Republicans Pick Their Fights For "Super Tuesday"

The Republican presidential hopefuls are heading into next week's "Super Tuesday" contests with different game plans but the same goal: find the most friendly terrain to make a stand.

As the state-by-state race goes national with 10 contests on Tuesday, the cost and scope of fighting on a coast-to-coast battlefield is forcing the four remaining Republican candidates to focus on states where they have the best chance to pull off a win.

Their contrasting strategies were clear on Wednesday, a day after Mitt Romney regained his shaky front-runner status with wins in the Arizona and Michigan primaries.

Newt Gingrich, the former U.S. House speaker whose hopes of rejuvenating his flagging campaign lie in the South, is treating Tuesday's primary in his home state of Georgia as a make-or-break contest. He also is hoping to score well in Ohio, the day's most significant prize, and the conservative southern states of Tennessee and Oklahoma.

Rick Santorum, now Romney's chief rival, will challenge Gingrich in Tennessee and Oklahoma. He also will fight Romney in Ohio, a politically divided state that will be a key battleground in the November 6 election, when the eventual Republican nominee will face Democratic President Barack Obama.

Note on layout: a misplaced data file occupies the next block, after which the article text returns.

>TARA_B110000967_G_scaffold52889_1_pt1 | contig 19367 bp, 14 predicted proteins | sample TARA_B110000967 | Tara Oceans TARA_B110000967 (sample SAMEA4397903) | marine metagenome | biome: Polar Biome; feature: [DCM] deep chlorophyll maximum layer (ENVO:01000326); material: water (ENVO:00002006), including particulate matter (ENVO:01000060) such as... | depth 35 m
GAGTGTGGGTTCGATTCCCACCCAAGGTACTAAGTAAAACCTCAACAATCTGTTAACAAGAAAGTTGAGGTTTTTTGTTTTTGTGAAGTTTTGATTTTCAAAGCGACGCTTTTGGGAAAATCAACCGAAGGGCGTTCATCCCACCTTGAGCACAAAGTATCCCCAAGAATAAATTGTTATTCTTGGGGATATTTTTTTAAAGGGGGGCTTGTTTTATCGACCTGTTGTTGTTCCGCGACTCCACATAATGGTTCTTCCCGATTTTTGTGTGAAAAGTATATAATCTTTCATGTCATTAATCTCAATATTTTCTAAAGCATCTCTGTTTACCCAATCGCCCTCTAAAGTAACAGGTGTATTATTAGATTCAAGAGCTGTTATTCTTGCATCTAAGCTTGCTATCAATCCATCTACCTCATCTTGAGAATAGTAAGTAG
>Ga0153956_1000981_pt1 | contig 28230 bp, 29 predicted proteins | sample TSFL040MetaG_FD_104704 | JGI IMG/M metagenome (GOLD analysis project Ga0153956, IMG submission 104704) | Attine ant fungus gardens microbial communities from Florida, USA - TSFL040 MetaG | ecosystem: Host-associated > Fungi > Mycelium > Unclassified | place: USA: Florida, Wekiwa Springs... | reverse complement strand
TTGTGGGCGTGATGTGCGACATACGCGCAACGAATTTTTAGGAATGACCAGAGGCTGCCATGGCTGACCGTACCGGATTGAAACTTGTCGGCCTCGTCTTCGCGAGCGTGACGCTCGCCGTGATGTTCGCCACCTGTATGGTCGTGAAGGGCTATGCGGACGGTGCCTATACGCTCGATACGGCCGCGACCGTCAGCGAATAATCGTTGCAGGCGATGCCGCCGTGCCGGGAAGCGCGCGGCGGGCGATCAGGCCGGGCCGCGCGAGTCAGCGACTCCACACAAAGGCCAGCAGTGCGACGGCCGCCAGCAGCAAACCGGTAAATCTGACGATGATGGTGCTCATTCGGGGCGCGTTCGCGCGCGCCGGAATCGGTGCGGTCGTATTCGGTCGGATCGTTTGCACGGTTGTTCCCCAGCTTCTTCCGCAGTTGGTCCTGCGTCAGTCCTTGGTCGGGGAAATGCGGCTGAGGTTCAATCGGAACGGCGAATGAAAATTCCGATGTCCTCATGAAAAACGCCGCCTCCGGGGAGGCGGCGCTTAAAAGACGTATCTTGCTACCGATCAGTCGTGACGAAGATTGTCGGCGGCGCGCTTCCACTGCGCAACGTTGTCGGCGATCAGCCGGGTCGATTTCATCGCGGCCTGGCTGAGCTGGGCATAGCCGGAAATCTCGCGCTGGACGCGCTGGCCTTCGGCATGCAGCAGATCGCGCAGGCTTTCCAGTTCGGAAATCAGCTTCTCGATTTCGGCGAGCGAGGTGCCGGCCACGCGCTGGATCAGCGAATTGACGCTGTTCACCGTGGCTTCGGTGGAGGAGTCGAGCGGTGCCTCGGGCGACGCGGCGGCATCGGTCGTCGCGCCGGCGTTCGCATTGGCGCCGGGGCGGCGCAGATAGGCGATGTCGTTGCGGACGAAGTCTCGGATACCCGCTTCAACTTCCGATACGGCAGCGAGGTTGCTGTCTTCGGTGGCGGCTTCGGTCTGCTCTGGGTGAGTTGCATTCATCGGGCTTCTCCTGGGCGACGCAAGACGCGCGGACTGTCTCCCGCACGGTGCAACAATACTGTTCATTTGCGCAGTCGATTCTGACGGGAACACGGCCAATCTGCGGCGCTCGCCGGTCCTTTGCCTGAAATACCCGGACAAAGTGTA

Texas Congressman Ron Paul is focusing on Alaska, Idaho and North Dakota, states that will hold voter caucuses rather than primaries. Paul's committed backers can make a difference in low-turnout contests in caucus states.

And Romney, who survived a near-disaster by pulling out a narrow win over Santorum in his home state of Michigan, has safe havens on Super Tuesday in Massachusetts, where he once was governor, and in Virginia, where he and Paul were the only candidates to collect enough voter signatures to get on the primary ballot.

Romney will visit North Dakota and Idaho on Thursday but will put much of his energy into Ohio, where he campaigned on Wednesday. He is unlikely to spend much time in the southern states where Santorum and Gingrich will battle, although Romney's wife, Ann, is scheduled to be in Georgia on Thursday.

For Romney, a victory in Ohio over Santorum - the latest hope of the party's most conservative wing - would go a long way toward easing some of the doubts about the former Massachusetts governor.

"It's really going to be all about Ohio," Republican strategist Ford O'Connell said of the Super Tuesday landscape. "If Romney does well in Ohio and over the next few weeks, it will get harder for the other candidates to make a plausible argument that they should be the nominee."

Read more from John Whitesides at Reuters

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published this page in In The News 2012-02-29 21:30:00 -0500
Analysis & Political Strategy